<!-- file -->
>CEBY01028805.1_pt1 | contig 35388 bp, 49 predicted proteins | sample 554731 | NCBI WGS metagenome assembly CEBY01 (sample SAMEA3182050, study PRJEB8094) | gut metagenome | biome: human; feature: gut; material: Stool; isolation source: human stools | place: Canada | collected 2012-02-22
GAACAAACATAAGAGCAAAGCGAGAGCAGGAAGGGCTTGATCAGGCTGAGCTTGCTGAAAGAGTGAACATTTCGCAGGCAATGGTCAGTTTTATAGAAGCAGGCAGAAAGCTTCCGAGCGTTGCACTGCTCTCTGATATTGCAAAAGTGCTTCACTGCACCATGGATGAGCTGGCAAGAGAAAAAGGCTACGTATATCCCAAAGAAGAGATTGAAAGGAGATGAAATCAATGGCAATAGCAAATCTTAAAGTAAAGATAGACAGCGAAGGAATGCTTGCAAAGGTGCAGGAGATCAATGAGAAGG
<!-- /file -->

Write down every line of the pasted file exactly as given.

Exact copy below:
>CEBY01028805.1_pt1 | contig 35388 bp, 49 predicted proteins | sample 554731 | NCBI WGS metagenome assembly CEBY01 (sample SAMEA3182050, study PRJEB8094) | gut metagenome | biome: human; feature: gut; material: Stool; isolation source: human stools | place: Canada | collected 2012-02-22
GAACAAACATAAGAGCAAAGCGAGAGCAGGAAGGGCTTGATCAGGCTGAGCTTGCTGAAAGAGTGAACATTTCGCAGGCAATGGTCAGTTTTATAGAAGCAGGCAGAAAGCTTCCGAGCGTTGCACTGCTCTCTGATATTGCAAAAGTGCTTCACTGCACCATGGATGAGCTGGCAAGAGAAAAAGGCTACGTATATCCCAAAGAAGAGATTGAAAGGAGATGAAATCAATGGCAATAGCAAATCTTAAAGTAAAGATAGACAGCGAAGGAATGCTTGCAAAGGTGCAGGAGATCAATGAGAAGG